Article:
“Not experienced in 50 years”: The mushrooms are dying of thirst
Created: 08/19/2022, 2:45 p.m
By: Michael Seeholzer
A woman walks past a chestnut boletus mushroom.
This year the mushroom seekers in the district of Ebersberg have bad cards - so far at least.
Whether that will change depends on the rain.
The extreme drought has so far prevented the growth of porcini and Co. in the Ebersberg district.
A few showers are not enough to change that.
– Even if rain should fall in the next few days, the consequences of the lack of precipitation so far will remain visible, the drought will be visible in the annual rings of the trees for centuries anyway: "We are currently experiencing extreme drought near the surface," says Michael Waldherr.
"You can see that from the fact that the beeches are already discolouring." Poor conditions for the local mushroom world.
Waldherr is the deputy head of the Wasserburg forest enterprise.
From here the Ebersberg forest is looked after.
When the trees are bad, the mushrooms are bad too
The forest area is currently extremely dry.
The trees are stressed.
And when the trees aren't doing well, their best friend isn't doing well either: the mushrooms.
Numerous species live in community with them.
Biologists call this symbiosis.
"If there was a lot of rain, that could change quickly," says Waldherr about the prospects for the mushroom season.
But a few showers wouldn't make up for that, he says.
More of a heavy downpour.
But that is not in sight.
"I've been eating mushrooms for 50 years, but I've never experienced anything like this," reports mushroom expert Günter Baumgartner from Grafing.
In the spring he found a few deer.
That's what the chanterelles are called in Bavaria.
After that it was over.
Not a single summer mushroom so far, no porcini, no red caps, no boletus.
The Ebersberg forest is actually "a good water reservoir".
Mushroom expert says: The numerous drainages are also to blame
Baumgartner describes the situation in the small wooden farmhouses.
This situation is also due to numerous drainage systems throughout the district, which drain the fields.
"They have to get out at some point," says Baumgartner, who was also the district chairman of the Bund Naturschutz, and dares to look to the future.
"It won't work any other way."
For ten years now, Grafinger has been observing how the subsoil is getting drier and drier.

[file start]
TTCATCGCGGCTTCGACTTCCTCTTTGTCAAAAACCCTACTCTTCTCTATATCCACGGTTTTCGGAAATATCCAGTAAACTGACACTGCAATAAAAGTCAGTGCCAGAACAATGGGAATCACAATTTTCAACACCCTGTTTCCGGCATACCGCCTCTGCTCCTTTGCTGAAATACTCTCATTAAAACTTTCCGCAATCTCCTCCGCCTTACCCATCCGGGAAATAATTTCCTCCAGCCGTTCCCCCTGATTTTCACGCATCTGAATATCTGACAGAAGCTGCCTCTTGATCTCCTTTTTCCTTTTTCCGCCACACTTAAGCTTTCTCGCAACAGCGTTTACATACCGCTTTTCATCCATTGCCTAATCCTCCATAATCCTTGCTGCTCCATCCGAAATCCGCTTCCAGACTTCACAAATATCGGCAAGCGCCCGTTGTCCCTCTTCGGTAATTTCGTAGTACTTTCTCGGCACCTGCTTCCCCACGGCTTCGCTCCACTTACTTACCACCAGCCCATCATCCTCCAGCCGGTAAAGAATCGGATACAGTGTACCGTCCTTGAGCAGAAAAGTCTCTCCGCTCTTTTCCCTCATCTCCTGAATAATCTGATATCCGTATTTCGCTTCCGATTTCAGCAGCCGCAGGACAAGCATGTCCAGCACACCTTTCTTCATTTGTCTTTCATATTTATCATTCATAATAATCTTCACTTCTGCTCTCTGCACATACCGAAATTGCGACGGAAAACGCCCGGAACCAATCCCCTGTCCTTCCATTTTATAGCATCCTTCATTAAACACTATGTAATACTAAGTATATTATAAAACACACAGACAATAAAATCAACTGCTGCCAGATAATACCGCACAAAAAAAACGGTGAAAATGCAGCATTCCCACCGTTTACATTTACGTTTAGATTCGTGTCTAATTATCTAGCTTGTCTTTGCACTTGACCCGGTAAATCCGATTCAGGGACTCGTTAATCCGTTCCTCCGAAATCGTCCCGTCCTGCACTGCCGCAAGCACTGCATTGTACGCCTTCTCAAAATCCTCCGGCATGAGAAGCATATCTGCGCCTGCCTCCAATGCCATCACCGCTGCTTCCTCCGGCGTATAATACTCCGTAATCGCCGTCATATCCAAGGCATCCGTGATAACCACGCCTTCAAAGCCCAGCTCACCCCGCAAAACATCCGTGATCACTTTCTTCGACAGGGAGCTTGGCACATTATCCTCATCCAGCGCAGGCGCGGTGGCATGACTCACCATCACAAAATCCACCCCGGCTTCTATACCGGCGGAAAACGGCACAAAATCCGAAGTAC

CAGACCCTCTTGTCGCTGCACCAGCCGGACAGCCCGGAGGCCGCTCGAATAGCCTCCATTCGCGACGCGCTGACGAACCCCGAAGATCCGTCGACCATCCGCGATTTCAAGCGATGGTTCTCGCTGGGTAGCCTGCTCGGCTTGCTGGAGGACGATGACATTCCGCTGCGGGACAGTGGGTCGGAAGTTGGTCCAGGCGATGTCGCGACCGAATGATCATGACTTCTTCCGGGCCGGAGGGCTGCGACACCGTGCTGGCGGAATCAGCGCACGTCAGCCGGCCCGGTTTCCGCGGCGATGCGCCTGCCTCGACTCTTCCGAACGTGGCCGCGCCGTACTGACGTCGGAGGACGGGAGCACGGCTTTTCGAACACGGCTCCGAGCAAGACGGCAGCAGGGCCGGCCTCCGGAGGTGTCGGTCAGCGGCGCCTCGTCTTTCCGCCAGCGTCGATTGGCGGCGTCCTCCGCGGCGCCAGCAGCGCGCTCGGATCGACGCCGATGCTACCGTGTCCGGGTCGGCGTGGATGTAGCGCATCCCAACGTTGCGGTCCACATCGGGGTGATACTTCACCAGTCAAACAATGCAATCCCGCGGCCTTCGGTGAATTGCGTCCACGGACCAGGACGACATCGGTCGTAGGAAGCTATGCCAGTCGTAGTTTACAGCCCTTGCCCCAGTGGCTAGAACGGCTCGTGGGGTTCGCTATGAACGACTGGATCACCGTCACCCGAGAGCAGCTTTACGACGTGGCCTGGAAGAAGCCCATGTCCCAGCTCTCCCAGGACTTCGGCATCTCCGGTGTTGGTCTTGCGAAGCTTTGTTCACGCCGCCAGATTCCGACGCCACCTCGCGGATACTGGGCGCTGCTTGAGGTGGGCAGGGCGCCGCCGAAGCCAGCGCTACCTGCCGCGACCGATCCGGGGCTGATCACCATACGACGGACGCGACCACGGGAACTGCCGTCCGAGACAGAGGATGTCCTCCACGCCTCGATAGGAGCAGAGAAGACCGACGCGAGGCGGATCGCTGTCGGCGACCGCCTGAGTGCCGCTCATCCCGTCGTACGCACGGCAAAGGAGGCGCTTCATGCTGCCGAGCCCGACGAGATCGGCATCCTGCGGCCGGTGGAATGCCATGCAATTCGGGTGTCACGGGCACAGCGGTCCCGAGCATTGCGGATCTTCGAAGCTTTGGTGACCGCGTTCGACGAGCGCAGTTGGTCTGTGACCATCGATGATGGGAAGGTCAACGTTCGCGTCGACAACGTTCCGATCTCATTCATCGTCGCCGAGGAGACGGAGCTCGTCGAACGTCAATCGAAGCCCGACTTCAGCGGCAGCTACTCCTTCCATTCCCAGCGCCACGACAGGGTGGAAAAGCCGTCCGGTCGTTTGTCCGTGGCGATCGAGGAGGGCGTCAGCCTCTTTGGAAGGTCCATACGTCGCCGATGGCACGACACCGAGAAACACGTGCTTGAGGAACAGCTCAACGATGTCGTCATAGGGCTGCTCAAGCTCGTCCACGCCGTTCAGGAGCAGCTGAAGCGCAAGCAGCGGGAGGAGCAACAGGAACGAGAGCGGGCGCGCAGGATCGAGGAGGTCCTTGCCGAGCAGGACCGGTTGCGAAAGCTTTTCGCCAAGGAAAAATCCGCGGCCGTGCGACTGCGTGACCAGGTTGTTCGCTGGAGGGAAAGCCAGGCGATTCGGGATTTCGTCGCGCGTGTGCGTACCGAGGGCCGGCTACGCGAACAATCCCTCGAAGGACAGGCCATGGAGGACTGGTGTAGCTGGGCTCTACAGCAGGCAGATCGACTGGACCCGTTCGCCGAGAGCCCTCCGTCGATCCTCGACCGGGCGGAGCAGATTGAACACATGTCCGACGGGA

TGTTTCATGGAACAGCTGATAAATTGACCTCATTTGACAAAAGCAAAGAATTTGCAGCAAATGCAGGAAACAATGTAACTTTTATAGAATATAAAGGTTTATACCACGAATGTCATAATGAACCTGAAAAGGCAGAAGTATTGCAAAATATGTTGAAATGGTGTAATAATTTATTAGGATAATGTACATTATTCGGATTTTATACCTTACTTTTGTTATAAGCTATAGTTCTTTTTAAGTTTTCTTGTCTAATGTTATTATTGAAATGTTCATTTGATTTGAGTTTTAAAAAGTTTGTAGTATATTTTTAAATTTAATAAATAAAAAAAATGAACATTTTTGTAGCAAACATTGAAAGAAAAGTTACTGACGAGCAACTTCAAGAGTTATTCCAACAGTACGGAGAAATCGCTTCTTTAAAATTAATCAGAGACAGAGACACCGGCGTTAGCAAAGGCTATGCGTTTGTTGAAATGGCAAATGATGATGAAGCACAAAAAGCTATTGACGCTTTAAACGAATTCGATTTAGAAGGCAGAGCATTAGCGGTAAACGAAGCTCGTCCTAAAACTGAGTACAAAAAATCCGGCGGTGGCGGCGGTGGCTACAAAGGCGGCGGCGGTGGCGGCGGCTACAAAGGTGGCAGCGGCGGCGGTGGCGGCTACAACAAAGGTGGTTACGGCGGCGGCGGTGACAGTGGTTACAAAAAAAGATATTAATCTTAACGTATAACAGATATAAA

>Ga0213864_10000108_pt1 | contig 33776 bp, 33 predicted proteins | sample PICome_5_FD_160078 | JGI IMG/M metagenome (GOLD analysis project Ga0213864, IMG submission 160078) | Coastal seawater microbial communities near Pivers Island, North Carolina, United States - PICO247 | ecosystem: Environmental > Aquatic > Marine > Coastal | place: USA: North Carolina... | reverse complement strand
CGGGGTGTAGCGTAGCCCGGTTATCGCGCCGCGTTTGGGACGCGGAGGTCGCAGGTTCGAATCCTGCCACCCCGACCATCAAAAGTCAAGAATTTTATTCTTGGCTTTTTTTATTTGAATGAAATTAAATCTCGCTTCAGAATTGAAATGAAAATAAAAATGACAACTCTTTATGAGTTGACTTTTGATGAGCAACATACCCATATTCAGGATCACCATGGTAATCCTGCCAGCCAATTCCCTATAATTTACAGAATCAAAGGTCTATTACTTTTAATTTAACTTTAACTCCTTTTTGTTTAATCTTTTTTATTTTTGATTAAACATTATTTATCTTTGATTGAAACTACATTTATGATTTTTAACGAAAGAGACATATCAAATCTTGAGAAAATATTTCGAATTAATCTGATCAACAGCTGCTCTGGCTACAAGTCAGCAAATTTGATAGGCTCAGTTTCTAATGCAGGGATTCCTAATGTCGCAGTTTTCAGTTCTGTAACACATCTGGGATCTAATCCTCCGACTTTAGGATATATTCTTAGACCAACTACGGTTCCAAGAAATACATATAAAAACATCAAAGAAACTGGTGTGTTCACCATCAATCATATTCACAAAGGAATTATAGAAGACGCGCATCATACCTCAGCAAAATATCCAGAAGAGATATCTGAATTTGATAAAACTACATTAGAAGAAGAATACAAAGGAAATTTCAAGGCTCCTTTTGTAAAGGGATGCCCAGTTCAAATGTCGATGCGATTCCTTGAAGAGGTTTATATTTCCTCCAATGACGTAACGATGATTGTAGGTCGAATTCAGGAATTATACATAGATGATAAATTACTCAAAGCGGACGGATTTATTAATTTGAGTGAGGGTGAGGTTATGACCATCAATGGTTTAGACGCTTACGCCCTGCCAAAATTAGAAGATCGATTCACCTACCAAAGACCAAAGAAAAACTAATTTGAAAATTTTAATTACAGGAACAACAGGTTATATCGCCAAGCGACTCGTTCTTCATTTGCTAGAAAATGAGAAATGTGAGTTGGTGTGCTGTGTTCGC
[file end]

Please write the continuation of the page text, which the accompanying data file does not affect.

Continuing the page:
As a result, mushrooms no longer grow, or only in a very short vegetation period.
"It can happen that you carry your basket for a walk for three hours in vain."
The Bavarian state government is not entirely innocent of the dryness underground.
"Mounds of foam, overturned and stinking water are a thing of the past," the State Office for the Environment is rightly pleased about the fact that the "first development of households with modern wastewater disposal" has now been completed.
Almost every single hamlet is now connected to the sewage system.
In the last 70 years, 35 billion euros have been spent on this.
But one thought was neglected: "Every canalization measure is also a drainage measure," confirms Baumgartner.
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Growing mushrooms on a straw bale in the garden
There is no water in the area and the mushrooms, among other things, lose it.
Without mushrooms there is no forest in the long run.
And although the importance of this community for the exchange of nutrients in the soil is so important, mushrooms are not specially cared for in forestry operations.
"That goes with normal forestry," informs Waldherr, pointing out the "skid lanes" for logging.
They prevent the forest floor from being compacted, which is bad for the fungi.
Privately, you can grow them in the garden on a bale of straw.
Also in the Lower Nature Conservation Authority, the mushrooms are more of a species that is shown to have a subordinate interest.
There is no mushroom specialist staff there.
If questions need to be clarified, the expertise of the Bavarian Botanical Society is used, the authority confirms on request.
You can find more current news from the district of Ebersberg at Merkur.de/Ebersberg.
"No rain, no water, no mushrooms," Baumgartner sums up the current situation.
"I still have a few dried ones and a few frozen ones from last season, but when they're gone I'll find another hobby," he says, not optimistic about future harvests.
Those walking in the forest seem to share his pessimism.
"I haven't seen any guests with a mushroom basket in the beer garden until now," says Rosemarie Dachs, who has recently been running the popular excursion restaurant Sauschütt again together with her husband Peter.
"He also goes to the mushrooms," says the landlady about her husband, but nothing has come of it this year.
But the innkeeper thinks long-term: If it rains these days, it's not exactly ideal for the beer garden business at the moment, "but maybe the mushrooms will come back then," she says happily.
However, after periods of extreme drought, it can take up to two weeks for the fungus to start growing.
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